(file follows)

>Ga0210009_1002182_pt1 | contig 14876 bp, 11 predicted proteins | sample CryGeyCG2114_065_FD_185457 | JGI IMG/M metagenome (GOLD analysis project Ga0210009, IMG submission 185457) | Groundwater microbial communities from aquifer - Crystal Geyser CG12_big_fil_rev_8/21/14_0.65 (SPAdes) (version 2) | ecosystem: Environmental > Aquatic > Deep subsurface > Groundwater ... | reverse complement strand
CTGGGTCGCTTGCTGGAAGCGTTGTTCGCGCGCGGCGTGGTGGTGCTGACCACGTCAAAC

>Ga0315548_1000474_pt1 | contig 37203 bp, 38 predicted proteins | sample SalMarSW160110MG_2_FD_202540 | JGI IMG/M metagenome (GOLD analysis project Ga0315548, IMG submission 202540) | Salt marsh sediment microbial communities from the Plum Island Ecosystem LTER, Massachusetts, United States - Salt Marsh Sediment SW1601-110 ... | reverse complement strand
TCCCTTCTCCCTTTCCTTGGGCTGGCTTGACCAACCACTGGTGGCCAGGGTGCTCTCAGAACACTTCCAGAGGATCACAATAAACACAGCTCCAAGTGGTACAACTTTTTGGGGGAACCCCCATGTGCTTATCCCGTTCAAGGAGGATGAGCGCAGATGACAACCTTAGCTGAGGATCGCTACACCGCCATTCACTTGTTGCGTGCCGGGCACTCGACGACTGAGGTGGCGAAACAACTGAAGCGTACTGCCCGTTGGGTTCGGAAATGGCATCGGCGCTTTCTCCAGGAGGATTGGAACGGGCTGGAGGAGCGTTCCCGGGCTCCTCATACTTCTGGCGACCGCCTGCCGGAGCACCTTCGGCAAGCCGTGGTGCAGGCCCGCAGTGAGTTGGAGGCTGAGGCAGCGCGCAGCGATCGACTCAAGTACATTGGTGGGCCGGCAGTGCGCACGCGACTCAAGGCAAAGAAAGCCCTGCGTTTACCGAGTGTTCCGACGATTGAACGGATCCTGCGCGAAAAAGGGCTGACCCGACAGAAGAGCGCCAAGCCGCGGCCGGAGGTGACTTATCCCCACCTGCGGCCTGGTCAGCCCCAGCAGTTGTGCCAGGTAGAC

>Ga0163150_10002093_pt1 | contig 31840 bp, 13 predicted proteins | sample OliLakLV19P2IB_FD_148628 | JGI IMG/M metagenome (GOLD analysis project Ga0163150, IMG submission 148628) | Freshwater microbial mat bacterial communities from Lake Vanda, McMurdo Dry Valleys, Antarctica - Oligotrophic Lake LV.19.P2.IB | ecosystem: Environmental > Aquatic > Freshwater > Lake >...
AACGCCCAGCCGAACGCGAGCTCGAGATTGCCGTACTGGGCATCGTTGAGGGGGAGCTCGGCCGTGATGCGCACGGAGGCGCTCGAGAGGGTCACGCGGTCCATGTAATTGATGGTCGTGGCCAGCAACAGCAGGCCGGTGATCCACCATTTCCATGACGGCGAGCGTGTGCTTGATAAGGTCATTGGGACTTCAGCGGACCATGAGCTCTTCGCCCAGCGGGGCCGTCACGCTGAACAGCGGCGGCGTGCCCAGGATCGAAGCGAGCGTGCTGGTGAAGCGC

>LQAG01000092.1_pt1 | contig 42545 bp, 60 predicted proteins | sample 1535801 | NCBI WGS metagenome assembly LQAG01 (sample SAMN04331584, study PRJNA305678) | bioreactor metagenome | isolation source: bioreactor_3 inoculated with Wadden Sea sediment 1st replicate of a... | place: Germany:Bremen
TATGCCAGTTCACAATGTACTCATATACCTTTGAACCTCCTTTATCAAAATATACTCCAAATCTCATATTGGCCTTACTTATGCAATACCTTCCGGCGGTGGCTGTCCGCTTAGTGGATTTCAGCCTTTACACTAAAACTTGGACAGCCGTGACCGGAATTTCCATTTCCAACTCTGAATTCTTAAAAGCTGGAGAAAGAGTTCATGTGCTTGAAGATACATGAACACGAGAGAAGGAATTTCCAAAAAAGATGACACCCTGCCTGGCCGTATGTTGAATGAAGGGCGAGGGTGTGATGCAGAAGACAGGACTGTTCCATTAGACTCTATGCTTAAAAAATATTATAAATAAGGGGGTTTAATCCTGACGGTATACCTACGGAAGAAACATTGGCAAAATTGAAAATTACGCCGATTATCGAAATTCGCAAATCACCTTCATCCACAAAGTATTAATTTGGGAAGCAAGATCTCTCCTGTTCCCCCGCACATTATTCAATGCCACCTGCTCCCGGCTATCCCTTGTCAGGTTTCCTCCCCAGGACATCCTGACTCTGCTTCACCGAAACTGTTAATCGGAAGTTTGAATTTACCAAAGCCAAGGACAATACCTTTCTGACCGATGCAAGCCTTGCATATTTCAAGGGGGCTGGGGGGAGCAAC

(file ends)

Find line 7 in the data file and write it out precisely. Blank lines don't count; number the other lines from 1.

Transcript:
>LQAG01000092.1_pt1 | contig 42545 bp, 60 predicted proteins | sample 1535801 | NCBI WGS metagenome assembly LQAG01 (sample SAMN04331584, study PRJNA305678) | bioreactor metagenome | isolation source: bioreactor_3 inoculated with Wadden Sea sediment 1st replicate of a... | place: Germany:Bremen